A woman named A.N. preferred to use only her initials and said she’s had the virus for more than two weeks. She said she was initially treated in a Seattle-area hospital in early March, but was not offered a test for COVID-19, though medical staff was concerned.
"I could see them through the window and they were utterly panicked and they had no idea what they were doing. It was unnerving to be completely honest,” said A.N.
She said she dialed into a telehealth appointment where she was told to report to a clinic where she was swabbed in her car and confirmed positive in less than 24 hours.
"Excuse me, but it feels like hell. I’ve had the flu before, it’s not even comparable. The fever is so high you hallucinate,” she said. “I’m still having a fever, but it’s coming down slowly. I’m only at 100.8 at the moment, which is a dramatic improvement.”
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Clay Bentley is still hospitalized in Rome, Georgia. He said you’ll know it if you get it.
He said symptoms developed a day after singing with his church choir two weeks ago. But he was first diagnosed with pneumonia and was sent home from the hospital.
"Four days later I got to a point where I couldn't get out of bed and I said to them 'Ya'll sent me home to die.' And I said I can't even move or breathe. Can't catch my breath,” said Bentley.
Back at the hospital, he realized several other members of his church were there, too, and has since found out other members also have coronavirus.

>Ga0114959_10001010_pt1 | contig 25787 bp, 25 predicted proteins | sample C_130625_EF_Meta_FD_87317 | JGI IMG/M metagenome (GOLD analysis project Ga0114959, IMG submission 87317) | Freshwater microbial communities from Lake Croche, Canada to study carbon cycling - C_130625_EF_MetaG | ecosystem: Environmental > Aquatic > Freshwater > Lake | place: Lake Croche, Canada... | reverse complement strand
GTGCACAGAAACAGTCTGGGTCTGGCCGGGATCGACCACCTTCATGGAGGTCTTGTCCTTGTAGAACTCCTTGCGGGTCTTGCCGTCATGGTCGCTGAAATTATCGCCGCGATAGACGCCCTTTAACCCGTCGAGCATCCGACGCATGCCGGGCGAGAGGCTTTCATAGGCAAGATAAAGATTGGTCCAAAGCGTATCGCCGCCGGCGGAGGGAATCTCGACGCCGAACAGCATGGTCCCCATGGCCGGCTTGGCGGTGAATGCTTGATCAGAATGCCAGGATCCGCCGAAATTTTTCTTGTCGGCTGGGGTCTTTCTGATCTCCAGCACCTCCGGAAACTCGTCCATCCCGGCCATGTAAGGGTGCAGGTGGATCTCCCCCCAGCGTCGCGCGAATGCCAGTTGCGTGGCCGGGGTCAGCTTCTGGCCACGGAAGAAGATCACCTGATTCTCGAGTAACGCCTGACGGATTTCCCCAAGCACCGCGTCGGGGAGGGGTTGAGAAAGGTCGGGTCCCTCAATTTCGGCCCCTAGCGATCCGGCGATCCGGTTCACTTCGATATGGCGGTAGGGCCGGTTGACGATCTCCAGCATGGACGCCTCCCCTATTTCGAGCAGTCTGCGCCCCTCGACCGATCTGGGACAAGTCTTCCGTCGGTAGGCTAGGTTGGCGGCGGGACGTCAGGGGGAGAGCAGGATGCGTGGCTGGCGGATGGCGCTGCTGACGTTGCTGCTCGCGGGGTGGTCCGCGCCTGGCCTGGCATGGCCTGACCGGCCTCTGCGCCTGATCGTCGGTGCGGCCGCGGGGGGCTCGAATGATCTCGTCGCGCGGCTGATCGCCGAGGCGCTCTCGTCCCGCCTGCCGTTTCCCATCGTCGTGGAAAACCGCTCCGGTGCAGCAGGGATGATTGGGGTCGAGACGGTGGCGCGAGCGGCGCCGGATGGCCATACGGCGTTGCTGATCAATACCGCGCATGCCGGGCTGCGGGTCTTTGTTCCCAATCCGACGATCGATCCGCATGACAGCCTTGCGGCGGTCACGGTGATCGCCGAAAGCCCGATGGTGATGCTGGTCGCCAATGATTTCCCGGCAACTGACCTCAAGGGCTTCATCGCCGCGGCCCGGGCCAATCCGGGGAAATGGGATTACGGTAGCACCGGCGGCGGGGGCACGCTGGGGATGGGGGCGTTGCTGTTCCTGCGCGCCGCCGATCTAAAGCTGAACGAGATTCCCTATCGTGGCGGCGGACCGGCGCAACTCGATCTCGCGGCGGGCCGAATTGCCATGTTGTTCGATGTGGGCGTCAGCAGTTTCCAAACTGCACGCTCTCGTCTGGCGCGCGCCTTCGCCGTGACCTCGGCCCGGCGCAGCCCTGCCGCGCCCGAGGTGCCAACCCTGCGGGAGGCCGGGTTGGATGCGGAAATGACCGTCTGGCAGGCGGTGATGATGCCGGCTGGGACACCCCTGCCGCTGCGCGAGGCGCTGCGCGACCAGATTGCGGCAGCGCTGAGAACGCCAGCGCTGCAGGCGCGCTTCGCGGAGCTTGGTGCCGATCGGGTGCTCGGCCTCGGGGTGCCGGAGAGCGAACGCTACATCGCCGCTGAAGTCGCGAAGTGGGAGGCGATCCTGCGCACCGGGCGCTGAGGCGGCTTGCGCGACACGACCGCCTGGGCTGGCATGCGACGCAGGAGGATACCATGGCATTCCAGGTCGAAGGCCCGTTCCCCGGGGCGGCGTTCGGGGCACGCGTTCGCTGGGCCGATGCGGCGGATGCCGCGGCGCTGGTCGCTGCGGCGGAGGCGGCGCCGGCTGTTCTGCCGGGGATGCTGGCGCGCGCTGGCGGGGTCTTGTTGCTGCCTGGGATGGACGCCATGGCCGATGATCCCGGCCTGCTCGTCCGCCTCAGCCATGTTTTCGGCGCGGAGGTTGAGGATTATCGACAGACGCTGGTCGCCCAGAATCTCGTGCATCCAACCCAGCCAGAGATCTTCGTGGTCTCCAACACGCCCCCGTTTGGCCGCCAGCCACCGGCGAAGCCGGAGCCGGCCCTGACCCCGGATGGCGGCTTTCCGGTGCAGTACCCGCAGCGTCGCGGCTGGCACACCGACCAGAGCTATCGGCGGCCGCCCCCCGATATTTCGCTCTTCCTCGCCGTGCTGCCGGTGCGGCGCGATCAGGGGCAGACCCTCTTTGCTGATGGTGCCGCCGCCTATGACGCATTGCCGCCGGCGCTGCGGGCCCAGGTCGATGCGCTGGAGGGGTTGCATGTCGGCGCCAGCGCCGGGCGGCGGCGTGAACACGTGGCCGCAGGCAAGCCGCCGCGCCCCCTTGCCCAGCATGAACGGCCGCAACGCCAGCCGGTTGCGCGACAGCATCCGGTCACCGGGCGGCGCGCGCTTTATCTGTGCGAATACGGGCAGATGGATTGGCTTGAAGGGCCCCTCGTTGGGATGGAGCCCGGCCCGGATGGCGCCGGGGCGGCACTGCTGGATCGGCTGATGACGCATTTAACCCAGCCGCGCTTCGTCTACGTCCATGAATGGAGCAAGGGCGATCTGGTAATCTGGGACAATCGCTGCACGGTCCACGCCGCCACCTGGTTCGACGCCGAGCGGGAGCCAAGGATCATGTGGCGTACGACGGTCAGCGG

He’s now in recovery and looking forward to getting home to his family.
"I felt like today that I have turned third base and I’m headed for home. I felt like I’m through the hard part and ready to go home,” said Bentley.
Elizabeth Schneider believes she and a number of her friends contracted coronavirus while at a party in Seattle. She tested for COVID-19 after her symptoms had subsided.
"When I had the most severe symptoms, it literally felt like I had a different strain of the flu,” said Schneider.
Schneider has a background in microbiology, so through her experience, she does have some advice for those who are anxious.
"If we look at the long term here, I think things will improve,” said Schneider. “This is a fact, I did not have to buy any toilet paper while I was sick. I just got by with the regular stash of toilet paper that I have. It's good to tell people out there and it's good to smile and have a laugh."
Schneider is now donating her blood to help with the quest to develop a coronavirus vaccine.